Opposition to the global rush towards deep-sea mining of metallic nodules continues to grow, with French President Emmanuel Macron saying France now supports an international ban of such deep-sea mining, Kallanish reports.

Speaking in Egypt at the COP27 summit, Macron says France supports a complete ban on such mining of nodules containing nickel, cobalt, copper, and magnesium because of climate change concerns and potential oceanic impacts, even as a United Nations panel is drafting rules that could allow such mining as early as mid-2023, according to media reports. France will support continued exploration. His announcement clarifies France’s position, which had been unclear, according to observers.

France now joins Germany, Spain, Costa Rica, New Zealand, Chile, Panama, Palau, Fiji, and the Federated States of Micronesia that all support what has been called a “precautionary pause” or a moratorium on such mining because of the lack of scientific data about the threat that such mining poses to ocean ecosystems. Other countries including Brazil, the Netherlands, Portugal, Switzerland have said they will not approve any mining contracts until sufficient environmental protections can be assured.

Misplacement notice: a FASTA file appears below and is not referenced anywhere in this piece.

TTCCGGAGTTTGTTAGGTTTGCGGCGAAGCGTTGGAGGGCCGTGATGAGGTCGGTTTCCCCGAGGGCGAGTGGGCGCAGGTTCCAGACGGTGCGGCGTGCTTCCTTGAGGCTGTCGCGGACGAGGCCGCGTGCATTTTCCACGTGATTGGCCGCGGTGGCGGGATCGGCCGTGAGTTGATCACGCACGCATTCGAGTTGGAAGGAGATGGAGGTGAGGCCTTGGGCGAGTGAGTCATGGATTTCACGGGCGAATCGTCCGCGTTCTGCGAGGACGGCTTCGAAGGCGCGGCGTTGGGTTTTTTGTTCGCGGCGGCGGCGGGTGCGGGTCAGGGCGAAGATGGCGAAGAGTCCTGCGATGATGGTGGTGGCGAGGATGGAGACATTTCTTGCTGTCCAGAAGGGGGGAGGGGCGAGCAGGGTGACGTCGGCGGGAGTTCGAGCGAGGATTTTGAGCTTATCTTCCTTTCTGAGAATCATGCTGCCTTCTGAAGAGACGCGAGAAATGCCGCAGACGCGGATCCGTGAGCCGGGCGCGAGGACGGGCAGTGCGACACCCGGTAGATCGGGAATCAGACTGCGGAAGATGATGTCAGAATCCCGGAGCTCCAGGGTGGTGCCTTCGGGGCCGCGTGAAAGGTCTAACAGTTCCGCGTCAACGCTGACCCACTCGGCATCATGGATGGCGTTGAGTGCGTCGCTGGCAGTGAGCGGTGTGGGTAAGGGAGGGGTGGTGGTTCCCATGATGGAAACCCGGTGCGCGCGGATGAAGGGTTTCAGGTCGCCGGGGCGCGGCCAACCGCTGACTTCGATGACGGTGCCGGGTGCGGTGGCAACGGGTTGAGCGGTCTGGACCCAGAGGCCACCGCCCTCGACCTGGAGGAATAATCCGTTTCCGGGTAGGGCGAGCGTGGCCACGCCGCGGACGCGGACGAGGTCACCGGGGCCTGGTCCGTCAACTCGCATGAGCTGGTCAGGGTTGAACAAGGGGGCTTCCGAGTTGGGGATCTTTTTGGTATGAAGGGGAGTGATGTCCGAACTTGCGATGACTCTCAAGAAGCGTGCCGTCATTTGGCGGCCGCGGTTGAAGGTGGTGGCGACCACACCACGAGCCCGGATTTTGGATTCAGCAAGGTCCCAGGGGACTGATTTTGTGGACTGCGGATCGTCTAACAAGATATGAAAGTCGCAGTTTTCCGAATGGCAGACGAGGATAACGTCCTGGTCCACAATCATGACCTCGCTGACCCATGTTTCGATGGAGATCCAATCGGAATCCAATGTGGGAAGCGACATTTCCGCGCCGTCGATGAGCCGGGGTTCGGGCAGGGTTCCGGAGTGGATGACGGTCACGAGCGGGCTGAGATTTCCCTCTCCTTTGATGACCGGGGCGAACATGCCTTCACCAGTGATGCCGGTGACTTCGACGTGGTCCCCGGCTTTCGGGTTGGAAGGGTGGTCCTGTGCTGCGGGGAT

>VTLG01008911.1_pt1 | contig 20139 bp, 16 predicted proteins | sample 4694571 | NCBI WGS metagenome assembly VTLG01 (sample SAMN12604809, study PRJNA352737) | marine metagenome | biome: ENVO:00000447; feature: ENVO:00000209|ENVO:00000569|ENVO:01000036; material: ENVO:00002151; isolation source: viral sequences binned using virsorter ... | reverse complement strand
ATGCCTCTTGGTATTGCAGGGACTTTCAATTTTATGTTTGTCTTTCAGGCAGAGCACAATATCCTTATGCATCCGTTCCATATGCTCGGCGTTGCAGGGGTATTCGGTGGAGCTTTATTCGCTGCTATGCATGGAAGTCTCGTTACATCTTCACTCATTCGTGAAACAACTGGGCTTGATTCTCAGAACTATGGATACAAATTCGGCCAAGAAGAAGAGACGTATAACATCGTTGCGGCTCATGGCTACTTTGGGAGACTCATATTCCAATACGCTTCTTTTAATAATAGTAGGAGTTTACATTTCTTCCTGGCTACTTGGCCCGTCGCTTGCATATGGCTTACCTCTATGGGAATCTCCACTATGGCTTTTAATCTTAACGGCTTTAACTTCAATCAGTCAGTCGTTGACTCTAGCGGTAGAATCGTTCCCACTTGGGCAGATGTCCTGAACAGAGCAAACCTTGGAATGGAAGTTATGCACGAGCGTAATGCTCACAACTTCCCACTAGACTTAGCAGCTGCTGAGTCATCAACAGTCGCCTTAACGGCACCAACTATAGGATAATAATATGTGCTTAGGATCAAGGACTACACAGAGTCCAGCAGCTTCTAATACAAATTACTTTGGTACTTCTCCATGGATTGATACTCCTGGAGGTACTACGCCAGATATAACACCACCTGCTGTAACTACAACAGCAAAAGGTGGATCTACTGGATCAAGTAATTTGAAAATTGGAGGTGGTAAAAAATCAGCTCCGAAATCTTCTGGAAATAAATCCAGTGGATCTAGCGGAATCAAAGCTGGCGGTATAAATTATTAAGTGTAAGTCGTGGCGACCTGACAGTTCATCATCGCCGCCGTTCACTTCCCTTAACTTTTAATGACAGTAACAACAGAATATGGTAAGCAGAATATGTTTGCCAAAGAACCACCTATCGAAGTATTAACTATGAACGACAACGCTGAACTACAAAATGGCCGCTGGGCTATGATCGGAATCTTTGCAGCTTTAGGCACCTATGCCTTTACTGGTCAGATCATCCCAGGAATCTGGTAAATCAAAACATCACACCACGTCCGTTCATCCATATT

France’s call for a mining ban was opposed by nations that support ocean-floor mining including Norway, Poland, Canada, Singapore, and the Cook Islands, which is sponsoring a mining company in its waters. France’s announcement was hailed by eco-groups including the UK-based Environmental Justice Foundation.

The Metals Company, a Canada-based company, has won approval from the International Seabed Authority to begin a pilot exploration programme in the Pacific Ocean. It is working with Nauru that led the push to adopt mining rules by mid-2023. Other companies are also interested in collecting such metal-rich nodules.

The ISA council with 36 nations including France must reach a consensus on adopting mining rules. The seabed agency represents 167 counties plus the European Union.